Henri Cartan, a mathematician known for meticulous proofs and for inspiring a revival of mathematics in France after World War II, died in Paris on Aug. 13. He was 104
http://www.nytimes.com/2008/08/25/science/25cartan.html
read this interesting interview with Henri Cartan (American Mathematical Society)
Does anybody know why Grothendieck decided to disappear?Notices: What are your memories of
Grothendieck?
Cartan: He is an exceptional man, of
course. He had a great influence on
some parts of mathematics, notably algebraic
geometry. His approach was
something new—though not completely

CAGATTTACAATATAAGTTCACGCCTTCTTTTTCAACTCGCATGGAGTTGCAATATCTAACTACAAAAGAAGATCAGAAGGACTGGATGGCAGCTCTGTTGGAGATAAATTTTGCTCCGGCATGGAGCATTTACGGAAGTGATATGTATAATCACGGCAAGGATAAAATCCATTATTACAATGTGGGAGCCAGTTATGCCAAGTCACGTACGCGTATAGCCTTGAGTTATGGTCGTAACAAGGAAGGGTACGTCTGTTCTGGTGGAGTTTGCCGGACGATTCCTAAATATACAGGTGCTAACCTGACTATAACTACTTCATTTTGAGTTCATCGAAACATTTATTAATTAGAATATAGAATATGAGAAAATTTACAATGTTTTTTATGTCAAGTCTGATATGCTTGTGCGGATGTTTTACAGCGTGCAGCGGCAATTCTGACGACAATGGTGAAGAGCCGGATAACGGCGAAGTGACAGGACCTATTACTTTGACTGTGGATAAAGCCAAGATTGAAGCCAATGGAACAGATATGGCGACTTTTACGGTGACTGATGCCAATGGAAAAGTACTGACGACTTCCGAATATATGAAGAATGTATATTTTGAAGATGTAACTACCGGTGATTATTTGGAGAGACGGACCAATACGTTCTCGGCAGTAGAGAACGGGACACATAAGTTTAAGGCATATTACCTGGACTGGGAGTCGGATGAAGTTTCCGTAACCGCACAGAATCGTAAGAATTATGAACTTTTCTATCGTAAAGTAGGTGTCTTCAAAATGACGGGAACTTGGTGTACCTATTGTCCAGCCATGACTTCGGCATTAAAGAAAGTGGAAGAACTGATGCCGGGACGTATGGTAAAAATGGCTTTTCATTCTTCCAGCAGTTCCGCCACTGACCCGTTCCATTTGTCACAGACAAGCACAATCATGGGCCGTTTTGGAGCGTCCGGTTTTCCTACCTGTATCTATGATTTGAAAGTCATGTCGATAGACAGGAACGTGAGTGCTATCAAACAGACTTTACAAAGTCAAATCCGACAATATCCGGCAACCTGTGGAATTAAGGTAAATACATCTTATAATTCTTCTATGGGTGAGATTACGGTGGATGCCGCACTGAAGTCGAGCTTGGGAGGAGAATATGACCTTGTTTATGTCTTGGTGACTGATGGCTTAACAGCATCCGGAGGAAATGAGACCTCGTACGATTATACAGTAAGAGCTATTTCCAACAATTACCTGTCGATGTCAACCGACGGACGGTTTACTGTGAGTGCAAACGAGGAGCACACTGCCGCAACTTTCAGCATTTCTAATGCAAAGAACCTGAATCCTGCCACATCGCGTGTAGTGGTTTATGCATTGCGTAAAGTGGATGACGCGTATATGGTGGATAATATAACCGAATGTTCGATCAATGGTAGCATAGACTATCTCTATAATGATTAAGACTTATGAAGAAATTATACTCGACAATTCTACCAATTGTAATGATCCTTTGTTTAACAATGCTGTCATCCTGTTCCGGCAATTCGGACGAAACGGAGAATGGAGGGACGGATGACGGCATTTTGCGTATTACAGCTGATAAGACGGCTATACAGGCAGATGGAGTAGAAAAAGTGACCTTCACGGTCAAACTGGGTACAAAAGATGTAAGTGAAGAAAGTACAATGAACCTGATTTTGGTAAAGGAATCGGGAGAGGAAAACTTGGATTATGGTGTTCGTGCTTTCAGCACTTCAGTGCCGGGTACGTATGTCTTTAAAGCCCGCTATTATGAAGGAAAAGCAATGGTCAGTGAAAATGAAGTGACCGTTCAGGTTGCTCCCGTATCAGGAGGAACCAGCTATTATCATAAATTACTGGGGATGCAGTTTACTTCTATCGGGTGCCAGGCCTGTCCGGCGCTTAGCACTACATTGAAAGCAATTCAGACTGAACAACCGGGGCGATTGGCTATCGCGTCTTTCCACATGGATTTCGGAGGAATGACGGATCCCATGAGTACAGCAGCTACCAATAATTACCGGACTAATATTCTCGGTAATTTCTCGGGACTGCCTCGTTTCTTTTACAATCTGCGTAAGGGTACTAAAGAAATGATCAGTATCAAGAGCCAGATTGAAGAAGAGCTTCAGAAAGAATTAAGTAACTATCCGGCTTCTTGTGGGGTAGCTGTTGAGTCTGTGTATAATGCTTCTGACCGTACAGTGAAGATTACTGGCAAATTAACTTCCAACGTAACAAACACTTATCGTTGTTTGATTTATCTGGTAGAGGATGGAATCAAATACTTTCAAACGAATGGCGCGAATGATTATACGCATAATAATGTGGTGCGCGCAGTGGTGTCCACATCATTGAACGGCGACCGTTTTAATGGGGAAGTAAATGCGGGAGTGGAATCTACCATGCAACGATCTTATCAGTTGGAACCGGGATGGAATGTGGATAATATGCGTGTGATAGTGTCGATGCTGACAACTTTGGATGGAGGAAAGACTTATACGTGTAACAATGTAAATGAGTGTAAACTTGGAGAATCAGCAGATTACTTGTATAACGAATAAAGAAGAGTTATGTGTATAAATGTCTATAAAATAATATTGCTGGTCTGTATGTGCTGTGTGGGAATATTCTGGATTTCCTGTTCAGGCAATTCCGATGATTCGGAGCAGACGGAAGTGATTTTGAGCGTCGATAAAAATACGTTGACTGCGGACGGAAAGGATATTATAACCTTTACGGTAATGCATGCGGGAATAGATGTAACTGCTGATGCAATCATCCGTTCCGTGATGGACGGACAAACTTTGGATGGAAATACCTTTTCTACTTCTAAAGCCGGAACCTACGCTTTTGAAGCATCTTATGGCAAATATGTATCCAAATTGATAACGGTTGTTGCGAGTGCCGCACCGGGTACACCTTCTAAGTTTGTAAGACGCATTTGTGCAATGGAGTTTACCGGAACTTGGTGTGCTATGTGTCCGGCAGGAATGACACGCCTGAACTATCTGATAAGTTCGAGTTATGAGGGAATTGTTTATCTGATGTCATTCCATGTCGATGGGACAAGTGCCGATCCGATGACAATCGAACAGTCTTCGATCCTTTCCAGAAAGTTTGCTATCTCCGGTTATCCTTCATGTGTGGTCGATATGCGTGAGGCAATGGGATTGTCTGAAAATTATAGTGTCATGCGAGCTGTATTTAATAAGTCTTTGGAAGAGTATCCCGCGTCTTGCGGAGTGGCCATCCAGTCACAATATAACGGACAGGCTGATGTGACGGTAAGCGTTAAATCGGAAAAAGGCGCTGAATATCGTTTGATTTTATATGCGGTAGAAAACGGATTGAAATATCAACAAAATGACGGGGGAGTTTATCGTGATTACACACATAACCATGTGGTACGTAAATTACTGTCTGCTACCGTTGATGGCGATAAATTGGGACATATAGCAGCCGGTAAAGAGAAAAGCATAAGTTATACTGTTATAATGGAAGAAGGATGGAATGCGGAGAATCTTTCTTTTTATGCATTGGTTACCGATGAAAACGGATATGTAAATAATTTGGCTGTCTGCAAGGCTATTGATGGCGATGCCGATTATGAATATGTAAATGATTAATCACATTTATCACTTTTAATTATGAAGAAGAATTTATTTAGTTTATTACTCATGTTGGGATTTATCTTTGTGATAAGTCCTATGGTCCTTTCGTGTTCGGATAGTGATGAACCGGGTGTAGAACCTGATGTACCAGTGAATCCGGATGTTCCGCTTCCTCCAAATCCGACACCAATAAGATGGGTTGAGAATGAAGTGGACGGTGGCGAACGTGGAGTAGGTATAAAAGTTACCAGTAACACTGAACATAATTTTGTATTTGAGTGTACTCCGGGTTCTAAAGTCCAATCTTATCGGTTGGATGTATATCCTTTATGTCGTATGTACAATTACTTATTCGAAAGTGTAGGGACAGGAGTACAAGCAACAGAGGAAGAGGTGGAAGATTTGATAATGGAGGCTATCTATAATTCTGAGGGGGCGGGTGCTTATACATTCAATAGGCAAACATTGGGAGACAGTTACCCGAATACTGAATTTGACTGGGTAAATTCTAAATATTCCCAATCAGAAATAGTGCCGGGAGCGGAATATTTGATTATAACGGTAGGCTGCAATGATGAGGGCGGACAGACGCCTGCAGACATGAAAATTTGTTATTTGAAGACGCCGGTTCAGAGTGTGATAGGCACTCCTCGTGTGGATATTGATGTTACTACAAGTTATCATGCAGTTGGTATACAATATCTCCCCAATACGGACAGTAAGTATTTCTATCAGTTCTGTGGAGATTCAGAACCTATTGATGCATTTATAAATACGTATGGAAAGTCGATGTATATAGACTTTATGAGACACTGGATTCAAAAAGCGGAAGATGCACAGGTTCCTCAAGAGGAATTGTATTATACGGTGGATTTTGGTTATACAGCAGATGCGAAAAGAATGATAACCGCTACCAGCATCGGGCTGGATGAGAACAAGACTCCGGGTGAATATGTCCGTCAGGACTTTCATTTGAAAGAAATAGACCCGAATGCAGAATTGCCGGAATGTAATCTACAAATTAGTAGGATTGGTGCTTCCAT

new, because at the beginning, for instance,
he himself was influenced by
Serre. Grothendieck is a very special
man. Nobody knows
He is very known to be one of the founders of the Bourbaki group. They published treaties over some subjects (including calculus, analysis, algebra) with methods quite revolutionary. Their books are still quite a reference in France. They wanted to change the way maths were taught and fought against it.
And his father is well-known too : Élie Cartan, who mostly contributed to the Lie groups if I remember well.
104 years is a pretty beautiful age.
Too add something on the Bourbaki group.
The Bourbaki group was a reaction against Poincare'.
They wanted to introduce mathematical formalism.
You can see this if you read the six volume Bourbaki books.
They start with Set Theory.
And build it up from there all the way up to Lie algebra.
They wish to show how everything is connected to eachother.
Another article about Henri Cartan:
Science News / Founder Of The Secret Society Of Mathematicians